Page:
Oats aren’t just for breakfast anymore. An incredibly versatile grain, they can be used in savory cooking, desserts, baked goods and now with the popularity of oat milk, to flavor coffee, tea and smoothies. Even with this wide culinary reach, not all types of oats are created equal. Here are a few tips on knowing your varieties and how best to use them.
With the rise of products like oat milk and flour, oats are really having a moment.
First, it's important to understand what’s inside the kernel, the only part of the plant that is used for culinary purposes. After the stalk and leaves are removed, the kernel remains. Each kernel must have its inedible hull stripped from the oat groat which contains the germ, endosperm and bran and the majority of the plant’s vitamins and minerals. The oat groat is cut, flaked, or rolled, or ground into the ingredients we see on store shelves.
Best for a quick meal: instant oats
Instant, or quick, oats are the most highly processed of all the oats. Instant oats are steamed, rolled and finely chopped, giving them a much softer texture and the shortest cooking time than their cousins. Instant oats offer convenience and ease whenever a quick, hearty meal is required. Ideal for camping, dorm room cooking and office break rooms, some instant oats are ready in 60 seconds. Many instant oats are flavored, so if you want the purest form of the product, look for labels that list only one ingredient: oats. From there you can add your own flavorings like fresh or dried fruit, jam, honey, maple syrup and spices.
Best for a stick-to-your-ribs meal: steel-cut oats
Steel-cut oats, sometimes called Irish oats, are made by roughly cutting a whole oat groat two to four times. This process leaves the oat and its texture mostly intact. This creates a longer cook time, anywhere from 20 to 30 minutes depending on your desired texture, and a large batch performs well in a slow cooker on low for up to eight hours. Some companies sell a quick-cooking version ready in 10 minutes. Steel-cut oats retain the fiber, nutrition and texture of the oat groat to a high degree. Try toasting the oats or soaking them in yogurt or milk overnight to bring out their nutty flavor and add creaminess to the final result.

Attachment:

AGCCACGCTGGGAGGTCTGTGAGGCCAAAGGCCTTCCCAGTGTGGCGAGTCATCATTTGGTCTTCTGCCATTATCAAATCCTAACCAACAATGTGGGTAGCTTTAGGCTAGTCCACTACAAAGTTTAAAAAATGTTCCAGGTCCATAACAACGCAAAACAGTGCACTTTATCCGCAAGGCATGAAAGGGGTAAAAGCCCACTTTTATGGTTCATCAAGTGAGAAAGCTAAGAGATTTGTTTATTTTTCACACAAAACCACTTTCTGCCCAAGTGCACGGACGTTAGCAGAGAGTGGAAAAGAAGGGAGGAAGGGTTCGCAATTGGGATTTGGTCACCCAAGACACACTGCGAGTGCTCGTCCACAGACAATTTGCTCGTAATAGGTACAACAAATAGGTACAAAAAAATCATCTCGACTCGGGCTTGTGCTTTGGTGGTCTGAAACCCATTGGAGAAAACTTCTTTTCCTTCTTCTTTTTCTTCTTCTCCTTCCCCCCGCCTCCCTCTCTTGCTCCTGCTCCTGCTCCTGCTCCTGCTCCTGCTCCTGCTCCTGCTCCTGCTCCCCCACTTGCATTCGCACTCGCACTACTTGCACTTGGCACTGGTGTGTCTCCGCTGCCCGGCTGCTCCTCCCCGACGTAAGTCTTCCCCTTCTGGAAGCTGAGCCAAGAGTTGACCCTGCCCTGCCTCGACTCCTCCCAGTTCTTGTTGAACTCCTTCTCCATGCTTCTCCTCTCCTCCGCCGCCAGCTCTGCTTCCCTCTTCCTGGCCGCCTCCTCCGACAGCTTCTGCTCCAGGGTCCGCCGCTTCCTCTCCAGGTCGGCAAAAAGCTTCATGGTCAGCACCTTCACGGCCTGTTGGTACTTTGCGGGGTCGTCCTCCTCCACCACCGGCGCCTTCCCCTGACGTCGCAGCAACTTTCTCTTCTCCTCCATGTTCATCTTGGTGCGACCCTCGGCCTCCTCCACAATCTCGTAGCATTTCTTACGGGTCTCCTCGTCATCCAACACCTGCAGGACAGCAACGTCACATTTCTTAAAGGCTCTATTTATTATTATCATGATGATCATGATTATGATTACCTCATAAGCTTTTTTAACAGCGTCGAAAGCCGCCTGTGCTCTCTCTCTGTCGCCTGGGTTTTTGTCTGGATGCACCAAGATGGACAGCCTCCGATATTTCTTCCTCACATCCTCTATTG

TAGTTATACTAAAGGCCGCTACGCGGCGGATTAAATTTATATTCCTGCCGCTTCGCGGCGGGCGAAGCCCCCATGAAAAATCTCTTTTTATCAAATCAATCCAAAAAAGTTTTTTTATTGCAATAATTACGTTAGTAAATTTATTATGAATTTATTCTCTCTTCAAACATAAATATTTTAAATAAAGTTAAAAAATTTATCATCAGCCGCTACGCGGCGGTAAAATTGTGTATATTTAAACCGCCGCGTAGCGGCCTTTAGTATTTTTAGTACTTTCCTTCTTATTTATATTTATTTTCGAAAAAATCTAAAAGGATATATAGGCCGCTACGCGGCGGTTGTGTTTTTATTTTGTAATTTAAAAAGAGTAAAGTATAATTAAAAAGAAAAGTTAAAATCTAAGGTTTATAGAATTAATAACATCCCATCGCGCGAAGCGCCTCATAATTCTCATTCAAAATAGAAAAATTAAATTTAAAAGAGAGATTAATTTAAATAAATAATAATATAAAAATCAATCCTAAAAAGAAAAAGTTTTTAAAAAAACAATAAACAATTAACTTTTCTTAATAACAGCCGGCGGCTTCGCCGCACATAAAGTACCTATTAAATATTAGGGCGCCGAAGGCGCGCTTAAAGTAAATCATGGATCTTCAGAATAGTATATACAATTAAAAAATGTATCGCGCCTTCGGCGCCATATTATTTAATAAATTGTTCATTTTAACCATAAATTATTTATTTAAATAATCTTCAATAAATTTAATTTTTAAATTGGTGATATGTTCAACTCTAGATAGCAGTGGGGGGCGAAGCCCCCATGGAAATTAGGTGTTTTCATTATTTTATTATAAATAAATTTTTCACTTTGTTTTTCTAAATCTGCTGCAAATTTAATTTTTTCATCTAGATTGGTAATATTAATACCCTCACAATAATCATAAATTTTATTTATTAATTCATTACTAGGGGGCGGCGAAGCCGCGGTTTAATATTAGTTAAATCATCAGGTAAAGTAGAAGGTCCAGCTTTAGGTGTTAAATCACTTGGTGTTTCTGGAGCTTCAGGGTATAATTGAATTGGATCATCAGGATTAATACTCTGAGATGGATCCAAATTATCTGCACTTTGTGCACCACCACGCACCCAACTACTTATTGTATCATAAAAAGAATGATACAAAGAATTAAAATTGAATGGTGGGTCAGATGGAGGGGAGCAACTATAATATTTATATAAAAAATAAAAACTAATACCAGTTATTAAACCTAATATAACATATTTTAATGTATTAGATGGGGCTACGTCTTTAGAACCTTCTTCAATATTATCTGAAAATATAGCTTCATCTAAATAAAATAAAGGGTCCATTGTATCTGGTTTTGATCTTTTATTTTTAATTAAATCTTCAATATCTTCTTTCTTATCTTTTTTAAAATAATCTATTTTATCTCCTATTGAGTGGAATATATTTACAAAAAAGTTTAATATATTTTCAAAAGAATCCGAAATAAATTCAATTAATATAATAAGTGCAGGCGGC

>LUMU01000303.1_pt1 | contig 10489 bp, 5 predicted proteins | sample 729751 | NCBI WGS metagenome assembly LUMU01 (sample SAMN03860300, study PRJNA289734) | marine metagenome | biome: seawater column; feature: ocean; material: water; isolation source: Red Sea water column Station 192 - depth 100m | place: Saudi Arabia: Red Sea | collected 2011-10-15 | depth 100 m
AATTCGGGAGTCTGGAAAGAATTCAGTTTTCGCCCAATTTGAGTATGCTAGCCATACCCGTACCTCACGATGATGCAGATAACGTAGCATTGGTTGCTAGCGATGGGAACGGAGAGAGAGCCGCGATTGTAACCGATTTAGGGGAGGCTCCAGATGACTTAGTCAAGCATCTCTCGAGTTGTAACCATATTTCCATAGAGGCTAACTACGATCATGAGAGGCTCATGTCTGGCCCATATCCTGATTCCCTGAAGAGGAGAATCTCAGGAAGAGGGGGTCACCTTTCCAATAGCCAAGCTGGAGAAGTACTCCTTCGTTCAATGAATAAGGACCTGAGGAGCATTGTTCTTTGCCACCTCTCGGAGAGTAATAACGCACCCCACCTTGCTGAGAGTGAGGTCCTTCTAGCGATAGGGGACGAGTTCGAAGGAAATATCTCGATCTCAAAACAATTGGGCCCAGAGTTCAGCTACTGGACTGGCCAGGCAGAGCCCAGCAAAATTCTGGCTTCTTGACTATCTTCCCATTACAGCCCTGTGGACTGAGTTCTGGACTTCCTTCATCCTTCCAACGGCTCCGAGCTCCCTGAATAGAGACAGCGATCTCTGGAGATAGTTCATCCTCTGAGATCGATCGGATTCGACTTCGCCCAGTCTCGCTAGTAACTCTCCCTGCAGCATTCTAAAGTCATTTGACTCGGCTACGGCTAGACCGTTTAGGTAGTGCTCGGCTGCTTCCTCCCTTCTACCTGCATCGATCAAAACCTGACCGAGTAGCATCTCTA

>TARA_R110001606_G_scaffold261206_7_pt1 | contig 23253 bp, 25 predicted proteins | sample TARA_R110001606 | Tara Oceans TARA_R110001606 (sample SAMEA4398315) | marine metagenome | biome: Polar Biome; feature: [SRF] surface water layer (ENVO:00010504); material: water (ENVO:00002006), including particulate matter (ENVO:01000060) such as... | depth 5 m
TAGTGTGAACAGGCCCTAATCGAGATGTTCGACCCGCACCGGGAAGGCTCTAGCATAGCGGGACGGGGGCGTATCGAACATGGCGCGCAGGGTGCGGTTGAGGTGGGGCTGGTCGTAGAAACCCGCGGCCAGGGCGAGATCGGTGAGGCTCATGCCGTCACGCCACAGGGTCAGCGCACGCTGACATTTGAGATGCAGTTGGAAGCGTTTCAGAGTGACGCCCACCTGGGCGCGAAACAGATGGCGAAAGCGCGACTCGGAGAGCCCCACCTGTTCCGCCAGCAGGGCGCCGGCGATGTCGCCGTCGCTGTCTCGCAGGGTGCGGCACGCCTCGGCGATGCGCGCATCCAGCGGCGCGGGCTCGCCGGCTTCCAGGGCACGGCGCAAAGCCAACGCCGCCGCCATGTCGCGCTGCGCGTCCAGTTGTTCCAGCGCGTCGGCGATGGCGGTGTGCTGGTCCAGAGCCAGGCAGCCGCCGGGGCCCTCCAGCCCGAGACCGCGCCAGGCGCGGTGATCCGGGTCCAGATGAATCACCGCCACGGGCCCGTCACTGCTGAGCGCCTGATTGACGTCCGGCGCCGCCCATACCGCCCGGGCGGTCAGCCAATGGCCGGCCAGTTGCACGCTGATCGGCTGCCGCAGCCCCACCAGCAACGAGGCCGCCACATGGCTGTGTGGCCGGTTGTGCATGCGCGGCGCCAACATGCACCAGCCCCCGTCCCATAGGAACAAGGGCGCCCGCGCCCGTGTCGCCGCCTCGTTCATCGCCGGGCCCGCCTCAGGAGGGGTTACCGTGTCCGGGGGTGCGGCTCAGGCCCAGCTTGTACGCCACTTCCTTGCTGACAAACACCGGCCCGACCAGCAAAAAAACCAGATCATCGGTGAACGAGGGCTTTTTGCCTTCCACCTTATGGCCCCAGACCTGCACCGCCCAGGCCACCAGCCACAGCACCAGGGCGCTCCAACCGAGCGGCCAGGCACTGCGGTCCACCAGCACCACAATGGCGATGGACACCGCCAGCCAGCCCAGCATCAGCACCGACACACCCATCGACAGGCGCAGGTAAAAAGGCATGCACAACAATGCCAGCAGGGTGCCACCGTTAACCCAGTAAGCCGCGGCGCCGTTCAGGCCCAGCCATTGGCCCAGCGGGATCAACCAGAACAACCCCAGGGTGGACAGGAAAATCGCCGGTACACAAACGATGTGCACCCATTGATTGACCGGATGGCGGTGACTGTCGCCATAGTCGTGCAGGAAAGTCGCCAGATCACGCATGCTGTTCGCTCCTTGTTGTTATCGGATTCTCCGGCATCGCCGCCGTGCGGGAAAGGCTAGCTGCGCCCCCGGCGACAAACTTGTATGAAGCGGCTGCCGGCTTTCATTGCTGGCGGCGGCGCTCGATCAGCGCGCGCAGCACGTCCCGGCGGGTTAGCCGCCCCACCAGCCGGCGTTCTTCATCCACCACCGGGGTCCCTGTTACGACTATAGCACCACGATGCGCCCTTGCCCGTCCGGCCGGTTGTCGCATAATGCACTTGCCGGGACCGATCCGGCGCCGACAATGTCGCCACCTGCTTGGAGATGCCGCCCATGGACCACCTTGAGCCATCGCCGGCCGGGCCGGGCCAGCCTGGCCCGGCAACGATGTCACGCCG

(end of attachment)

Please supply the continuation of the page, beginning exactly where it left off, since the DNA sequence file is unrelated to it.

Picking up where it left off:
Best for baking: rolled oats
Rolled, or old-fashioned, oats are the most well-known type of oats. They are made by steaming the oats and rolling them flat between steel rollers. This makes for the best texture in most baked goods, overnight oats and granola because they retain their shape and texture. Because these oats have a larger surface area, they toast beautifully. Try topping a loaf of bread with them for crunch.
Best kept secret: Scottish oats
Scottish oats are made into a meal by stone-grinding whole oat groats. While this variety of oats isn’t as common in the United States, it’s popular in the United Kingdom where it is primarily used to make a rich porridge that includes milk, cream or butter to add a silky texture. If you’d like it a little sweeter, add a dollop of honey or sprinkle in brown sugar.
Best oats for a crunch: oat bran
Oat bran, the outermost layer of the oat groat, is often considered a byproduct of oat manufacturing. It may not be a whole grain, but it is still chock-full of fiber and can provide excellent texture when supplemented to baked goods like quick breads, cakes, cookies, granola and cereal. Many like to add it to smoothies, sprinkle over yogurt, or simply stir into prepared oatmeal.